The Science of Sharing and the Impact for Facebook Marketers

Twitter and Google+ may be gradually increasing their user numbers, but there’s no doubt that Facebook is still the king of social networks.

As evidence of that fact, Facebook accounts for 52% of the 4bn pieces of content shared everyday through social.

So tapping into all that sharing is an important challenge for marketers and even a partial success could lead to untold riches, or at least a boost in traffic and conversions.

A talk by Beyond’s Nils Mork-Ulnes and Judith Lewis at the recent Facebook Marketing Conference examined the science of sharing and the implications for Facebook marketers.

They identified seven different types of social sharers, ranging from altruists who share because they want to help to careerists who share because it helps them in business.

In the UK, altruists account for the largest proportion of sharers (39.6%), while careerists are in the minority (2.5%).

Lewis also highlighted data from Google which showed that shoppers are increasing the number of sources used to arrive at a buying decision, and that they use them almost twice as heavily as in the past. Read more…

Here’s How to Appear Higher on Google Search Results

Admit it: You’ve Googled yourself quite a few times. But were you happy with where your name appeared in your Google search results?

Each day, one billion names are Googled. Unfortunately for many, half of all people don’t find themselves in the first page of results when they Google their own name. Only 2% of individuals own the entire first page of their results.

BrandYourself, an online reputation management startup, created this infographic to help you learn how to make results that are actually you appear higher up in search results.

We won’t give away all the tips, but we’ll leave you with this: Out of 100,000 profiles analyzed with BrandYourself, LinkedIn was the social network most often appearing at the top of results.

What do you see when you Google your name? Do you own your whole first page? Read more…

Tablets to Lead Mobile Advertising in 2014

A new report predicts that tablets will emerge as the primary platform for mobile ad revenue in the next two years as a result of their larger screen and the more immersive media experience. The Yankee Group study forecasts that tablets will account for 53% of mobile ad dollars in 2014 compared to 47% for mobile handsets. By 2016, tablets’ share of mobile ad sales will rise to 60%.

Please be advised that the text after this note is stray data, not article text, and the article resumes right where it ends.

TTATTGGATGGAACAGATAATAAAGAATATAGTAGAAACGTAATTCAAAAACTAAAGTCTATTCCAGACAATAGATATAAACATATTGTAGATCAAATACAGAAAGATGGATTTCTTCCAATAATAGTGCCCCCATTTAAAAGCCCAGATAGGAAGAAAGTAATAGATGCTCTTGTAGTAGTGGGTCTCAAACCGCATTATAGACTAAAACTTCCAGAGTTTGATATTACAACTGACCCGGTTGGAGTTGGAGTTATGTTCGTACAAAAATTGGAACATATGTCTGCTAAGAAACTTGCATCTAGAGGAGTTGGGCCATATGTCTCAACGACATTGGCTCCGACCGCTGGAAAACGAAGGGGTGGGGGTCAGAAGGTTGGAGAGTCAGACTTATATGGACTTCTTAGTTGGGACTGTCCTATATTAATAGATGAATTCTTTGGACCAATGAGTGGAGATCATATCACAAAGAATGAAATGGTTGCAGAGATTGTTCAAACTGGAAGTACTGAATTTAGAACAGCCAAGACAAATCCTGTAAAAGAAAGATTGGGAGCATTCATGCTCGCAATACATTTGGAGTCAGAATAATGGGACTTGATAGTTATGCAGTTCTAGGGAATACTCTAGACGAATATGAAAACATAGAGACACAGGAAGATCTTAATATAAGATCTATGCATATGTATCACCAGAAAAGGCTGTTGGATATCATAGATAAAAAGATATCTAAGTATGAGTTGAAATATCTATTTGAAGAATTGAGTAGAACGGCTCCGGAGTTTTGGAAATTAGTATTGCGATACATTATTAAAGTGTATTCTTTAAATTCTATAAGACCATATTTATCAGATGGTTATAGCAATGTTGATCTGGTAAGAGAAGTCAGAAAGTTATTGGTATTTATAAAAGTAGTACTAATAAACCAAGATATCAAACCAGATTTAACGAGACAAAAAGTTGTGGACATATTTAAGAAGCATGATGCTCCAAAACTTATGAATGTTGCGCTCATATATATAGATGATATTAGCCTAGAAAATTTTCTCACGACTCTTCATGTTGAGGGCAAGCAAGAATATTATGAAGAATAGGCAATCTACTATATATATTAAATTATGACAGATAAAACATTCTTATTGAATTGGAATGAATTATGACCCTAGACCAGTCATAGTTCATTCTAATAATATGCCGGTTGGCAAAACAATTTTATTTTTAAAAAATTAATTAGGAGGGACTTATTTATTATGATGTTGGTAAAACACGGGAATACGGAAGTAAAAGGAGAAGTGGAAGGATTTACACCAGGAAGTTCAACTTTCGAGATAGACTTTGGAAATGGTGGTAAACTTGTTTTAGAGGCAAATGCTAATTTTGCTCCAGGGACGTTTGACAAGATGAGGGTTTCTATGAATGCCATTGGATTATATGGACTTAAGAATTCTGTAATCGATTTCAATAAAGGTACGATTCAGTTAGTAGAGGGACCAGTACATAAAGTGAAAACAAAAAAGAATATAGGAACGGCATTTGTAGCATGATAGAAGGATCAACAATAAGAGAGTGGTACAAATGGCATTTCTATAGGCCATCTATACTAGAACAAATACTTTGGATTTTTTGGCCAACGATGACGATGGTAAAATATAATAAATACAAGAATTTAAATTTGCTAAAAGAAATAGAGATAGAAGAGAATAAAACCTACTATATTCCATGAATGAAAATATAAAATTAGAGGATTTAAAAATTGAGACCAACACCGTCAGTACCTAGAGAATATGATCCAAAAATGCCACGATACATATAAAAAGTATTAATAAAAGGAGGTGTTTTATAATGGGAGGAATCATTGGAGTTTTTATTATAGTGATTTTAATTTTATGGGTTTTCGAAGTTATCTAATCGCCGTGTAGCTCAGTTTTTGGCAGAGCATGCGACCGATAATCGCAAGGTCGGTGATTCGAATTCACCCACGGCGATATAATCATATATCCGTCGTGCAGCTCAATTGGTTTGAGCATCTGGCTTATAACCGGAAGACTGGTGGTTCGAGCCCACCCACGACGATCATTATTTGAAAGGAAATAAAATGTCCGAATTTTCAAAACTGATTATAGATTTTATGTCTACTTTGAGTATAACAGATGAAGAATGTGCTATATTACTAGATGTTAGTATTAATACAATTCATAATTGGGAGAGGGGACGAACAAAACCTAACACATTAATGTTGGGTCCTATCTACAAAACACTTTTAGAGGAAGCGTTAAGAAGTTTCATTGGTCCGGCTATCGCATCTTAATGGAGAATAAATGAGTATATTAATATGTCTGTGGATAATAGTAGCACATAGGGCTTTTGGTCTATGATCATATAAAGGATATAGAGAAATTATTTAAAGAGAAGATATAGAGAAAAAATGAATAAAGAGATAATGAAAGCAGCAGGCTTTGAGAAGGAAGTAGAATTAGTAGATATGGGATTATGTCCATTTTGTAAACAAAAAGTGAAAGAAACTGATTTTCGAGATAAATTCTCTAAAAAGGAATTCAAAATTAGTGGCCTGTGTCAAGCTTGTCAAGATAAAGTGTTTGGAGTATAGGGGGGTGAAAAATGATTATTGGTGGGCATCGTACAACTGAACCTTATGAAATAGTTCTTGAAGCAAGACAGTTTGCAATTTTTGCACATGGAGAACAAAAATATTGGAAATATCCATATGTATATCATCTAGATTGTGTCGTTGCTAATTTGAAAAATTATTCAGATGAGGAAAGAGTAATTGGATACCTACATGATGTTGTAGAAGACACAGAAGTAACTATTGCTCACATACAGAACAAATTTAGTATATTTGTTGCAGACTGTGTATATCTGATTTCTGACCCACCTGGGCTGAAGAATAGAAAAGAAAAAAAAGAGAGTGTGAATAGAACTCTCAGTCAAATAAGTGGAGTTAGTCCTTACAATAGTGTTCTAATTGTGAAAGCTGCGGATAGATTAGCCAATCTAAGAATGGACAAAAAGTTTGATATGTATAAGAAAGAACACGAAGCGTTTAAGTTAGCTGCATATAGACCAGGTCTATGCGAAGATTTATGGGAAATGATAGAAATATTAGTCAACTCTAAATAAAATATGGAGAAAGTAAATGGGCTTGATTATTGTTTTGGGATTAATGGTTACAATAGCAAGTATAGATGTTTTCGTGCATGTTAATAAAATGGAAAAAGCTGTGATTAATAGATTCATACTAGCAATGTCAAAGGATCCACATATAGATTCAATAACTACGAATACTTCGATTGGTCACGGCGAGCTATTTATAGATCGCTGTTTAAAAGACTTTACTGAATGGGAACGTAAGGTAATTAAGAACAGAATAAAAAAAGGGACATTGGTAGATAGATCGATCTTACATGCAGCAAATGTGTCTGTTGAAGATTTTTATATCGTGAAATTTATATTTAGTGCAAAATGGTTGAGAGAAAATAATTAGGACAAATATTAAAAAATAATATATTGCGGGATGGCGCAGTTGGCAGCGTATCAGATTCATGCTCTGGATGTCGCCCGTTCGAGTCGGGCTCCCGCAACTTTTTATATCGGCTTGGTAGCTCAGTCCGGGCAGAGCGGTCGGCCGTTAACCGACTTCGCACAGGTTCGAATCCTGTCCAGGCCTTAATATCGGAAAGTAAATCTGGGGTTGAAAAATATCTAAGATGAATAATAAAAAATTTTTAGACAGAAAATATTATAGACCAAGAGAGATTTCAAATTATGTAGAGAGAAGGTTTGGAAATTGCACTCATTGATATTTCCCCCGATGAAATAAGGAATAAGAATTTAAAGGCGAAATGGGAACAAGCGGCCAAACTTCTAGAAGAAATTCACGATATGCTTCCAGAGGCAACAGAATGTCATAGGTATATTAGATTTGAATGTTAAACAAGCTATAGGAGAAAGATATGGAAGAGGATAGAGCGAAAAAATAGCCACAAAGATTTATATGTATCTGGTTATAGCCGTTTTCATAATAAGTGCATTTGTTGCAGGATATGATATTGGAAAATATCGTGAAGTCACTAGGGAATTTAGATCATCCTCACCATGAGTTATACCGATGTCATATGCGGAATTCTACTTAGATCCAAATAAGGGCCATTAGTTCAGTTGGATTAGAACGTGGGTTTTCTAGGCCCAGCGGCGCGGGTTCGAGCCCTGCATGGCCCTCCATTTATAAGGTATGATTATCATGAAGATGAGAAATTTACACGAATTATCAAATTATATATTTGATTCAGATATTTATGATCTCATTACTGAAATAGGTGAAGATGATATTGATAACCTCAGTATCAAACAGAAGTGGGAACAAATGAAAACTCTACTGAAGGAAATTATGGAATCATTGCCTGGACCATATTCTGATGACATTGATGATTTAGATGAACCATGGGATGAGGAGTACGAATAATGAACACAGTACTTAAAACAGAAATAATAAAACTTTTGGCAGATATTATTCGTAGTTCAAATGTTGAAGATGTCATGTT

Ads within mobile applications in particular will help to drive growth.

Yankee Group found that a quarter (24%) of tablet owners clicked on ads while using apps, and 29% purchased extra content. “Although the stats show impressive levels of engagement, only a handful of players have mined this revenue opportunity,” stated the report, pointing to the gains of social gaming companies.

The study indicated tablets outperform smartphones across advertising, direct payments and in-app commerce. For example, tablet owners on average buy 1.7 paid apps per month compared to 1.1 for smartphone users. And 35% of tablet owners purchase digital media from online stores versus 21% on the smartphone side.

Reports Monday that Amazon plans to come out with several new tablet models in a range of sizes underscore the promise that major retail players see in using the devices to enhance sales.

News and information apps account for about 15% of tablet app downloads, while shopping and banking apps make up about 20%, boosting m-commerce. “Shopping apps are taking advantage of the larger screens and concentrated use associated with tablets,” noted the report. “Fashion brands are also ahead of the pack. Tablet-friendly commerce features used by luxury brands and retailers include virtual store tours and magazines with branded content.”

Video has also gained traction on tablets, with almost two-thirds of users watching video at least once a week, up from 48% last year. The key for traditional content owners is to think small in mobile. That means relying on revenue from micropayments and advertising (rather than subscriptions) and focusing on low-cost development, since mobile offerings will have shorter shelf lives.

“Publishers should make content easy to access through proprietary and third-party-owned apps. In TV, partnerships with mobile specialists are an efficient way for production divisions to rethink programming,” according to the report authored by Yankee Group principal analyst Jason Armitage.

He advises advertisers to plan tablet-specific campaigns to take advantage of the format. Rather than simply repurposing TV ads, they should create new spots suited to the short sessions on tablets. Marketers should also use insights gleaned from app and social media use to improve engagement with a brand or service.

Mark Walsh can be reached at

4 Reasons Why Recruiters Should Stop Accepting Traditional Resumes